ELN Guerrilla Boss ‘Hiding Out in Venezuela’: Colombian Intelligence

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Colombian intelligence indicates that a top leader of the ELN guerrilla group is operating out of a Venezuelan border state, directing extortion rackets, drug trafficking and attacks on the security forces with impunity, according to reports.

El Tiempo reports that Colombian authorities believe Gustavo Anibal Giraldo Quinchia, alias “Pablito,” of the National Liberation Army (ELN) has taken refuge in Venezuela. He reportedly lives on a farm in the western state of Apure, and regularly coordinates guerrilla operations across the border in the Colombian department of Arauca. Pablito is thought to have fled to Venezuela in 2009, after an ELN commando unit broke him out of a jail in Arauca, Colombia, in a dramatic escape.

Pablito is the commander of the ELN’s Eastern Front, as well as a member of the group’s central command, the National Directorate.

According to Colombian law enforcement, Pablito and the ELN guerrillas under his command have become a major security threat in Arauca department, which has seen a spike in rebel activity of late. Over the August 4-5 weekend, for instance, the province saw several incidents possibly linked to guerrillas, including the murder of a businessman, an attack on a police station, an attempted bombing, and the burning of a commercial truck. While the bomb attempt was attributed to Colombia’s biggest rebel organization, the Revolutionary Armed Forces of Colombia (FARC), it is unclear which group was behind the other incidents.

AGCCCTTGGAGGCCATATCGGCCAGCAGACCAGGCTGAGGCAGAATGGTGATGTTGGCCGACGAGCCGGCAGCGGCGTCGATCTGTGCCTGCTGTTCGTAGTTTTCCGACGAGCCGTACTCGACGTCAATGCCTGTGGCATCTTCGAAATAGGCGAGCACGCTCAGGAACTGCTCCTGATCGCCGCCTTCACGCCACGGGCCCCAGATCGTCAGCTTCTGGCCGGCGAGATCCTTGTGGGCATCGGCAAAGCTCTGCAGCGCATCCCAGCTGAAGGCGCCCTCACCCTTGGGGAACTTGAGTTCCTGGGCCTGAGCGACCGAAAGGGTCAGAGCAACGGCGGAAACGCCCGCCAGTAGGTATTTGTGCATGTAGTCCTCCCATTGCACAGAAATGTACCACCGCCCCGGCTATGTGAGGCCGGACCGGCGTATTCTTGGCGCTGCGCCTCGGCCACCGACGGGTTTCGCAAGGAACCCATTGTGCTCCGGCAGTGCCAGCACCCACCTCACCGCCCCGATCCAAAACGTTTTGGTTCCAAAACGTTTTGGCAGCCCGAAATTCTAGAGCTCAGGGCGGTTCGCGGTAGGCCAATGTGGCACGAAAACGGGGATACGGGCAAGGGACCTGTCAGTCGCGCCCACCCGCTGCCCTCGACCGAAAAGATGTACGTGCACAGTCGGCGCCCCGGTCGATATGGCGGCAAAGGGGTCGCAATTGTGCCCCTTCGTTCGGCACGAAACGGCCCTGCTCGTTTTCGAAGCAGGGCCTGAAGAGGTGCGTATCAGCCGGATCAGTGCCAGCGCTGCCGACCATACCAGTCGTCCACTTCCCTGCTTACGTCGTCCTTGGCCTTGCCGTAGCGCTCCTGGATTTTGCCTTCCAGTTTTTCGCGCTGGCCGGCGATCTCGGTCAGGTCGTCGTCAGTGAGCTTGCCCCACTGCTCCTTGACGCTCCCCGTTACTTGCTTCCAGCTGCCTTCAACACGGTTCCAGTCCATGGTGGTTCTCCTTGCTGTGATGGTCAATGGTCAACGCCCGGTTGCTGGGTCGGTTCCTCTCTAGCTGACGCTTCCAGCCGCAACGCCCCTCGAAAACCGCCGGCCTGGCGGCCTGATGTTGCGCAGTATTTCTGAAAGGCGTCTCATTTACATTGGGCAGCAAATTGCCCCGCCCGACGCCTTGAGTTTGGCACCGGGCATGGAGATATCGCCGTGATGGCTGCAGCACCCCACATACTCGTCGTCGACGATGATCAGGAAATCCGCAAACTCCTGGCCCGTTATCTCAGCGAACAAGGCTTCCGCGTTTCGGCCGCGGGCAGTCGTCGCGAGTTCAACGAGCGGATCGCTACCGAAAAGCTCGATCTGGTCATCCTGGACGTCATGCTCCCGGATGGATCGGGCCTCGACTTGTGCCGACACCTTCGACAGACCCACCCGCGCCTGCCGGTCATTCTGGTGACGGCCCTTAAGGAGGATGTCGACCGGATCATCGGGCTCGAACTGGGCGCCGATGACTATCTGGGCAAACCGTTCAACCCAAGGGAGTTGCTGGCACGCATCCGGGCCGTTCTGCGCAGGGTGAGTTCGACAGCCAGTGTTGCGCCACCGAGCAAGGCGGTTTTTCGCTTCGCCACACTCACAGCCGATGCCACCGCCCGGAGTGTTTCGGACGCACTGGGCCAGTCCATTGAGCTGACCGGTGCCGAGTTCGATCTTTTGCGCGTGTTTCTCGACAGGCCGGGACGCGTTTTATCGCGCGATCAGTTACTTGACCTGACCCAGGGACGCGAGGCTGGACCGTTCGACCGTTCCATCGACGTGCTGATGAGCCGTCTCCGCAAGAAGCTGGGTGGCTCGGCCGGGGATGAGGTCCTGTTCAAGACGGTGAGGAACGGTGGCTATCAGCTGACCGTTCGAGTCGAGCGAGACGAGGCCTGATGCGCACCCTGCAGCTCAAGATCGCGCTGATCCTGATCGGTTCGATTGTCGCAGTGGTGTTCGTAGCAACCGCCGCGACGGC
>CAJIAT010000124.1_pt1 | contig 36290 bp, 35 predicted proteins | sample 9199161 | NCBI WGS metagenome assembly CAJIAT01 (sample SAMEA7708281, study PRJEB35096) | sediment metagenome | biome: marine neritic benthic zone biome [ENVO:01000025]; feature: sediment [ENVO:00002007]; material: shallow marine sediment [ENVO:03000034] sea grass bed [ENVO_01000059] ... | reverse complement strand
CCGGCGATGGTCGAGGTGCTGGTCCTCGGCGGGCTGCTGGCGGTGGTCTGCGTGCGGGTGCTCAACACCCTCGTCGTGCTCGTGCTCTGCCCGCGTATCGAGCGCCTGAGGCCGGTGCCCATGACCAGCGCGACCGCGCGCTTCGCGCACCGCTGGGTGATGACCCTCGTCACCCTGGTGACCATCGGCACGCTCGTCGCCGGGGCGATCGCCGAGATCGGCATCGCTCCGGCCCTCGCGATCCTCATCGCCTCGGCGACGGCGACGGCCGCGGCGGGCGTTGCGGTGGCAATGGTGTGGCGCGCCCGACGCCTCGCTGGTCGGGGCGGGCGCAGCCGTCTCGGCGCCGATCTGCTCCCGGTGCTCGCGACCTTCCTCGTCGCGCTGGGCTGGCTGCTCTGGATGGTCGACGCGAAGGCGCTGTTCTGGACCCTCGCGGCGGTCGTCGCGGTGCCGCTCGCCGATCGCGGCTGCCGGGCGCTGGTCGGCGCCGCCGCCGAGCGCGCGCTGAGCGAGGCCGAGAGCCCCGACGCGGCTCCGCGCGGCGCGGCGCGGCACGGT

InSight Crime Analysis

Pablito’s presence in Venezuela is not a new discovery. Although Colombian President Juan Manuel Santos announced last year that Venezuela was free of FARC encampments, he did not mention ELN units. Indeed, the fact that the ELN operates in Venezuela has been something of an open secret for years.

The question, however, is the degree to which Venezuelan authorities tolerate their presence. President Hugo Chavez has repeatedly denied allegations that his government supports Colombian rebels. However, on a 2011 visit to Arauca, both civilian and law enforcement sources told InSight Crime that the farm Pablito was living on had actually been expropriated from its previous owners by the government, suggesting that the guerrilla boss’ presence is sanctioned by officials.

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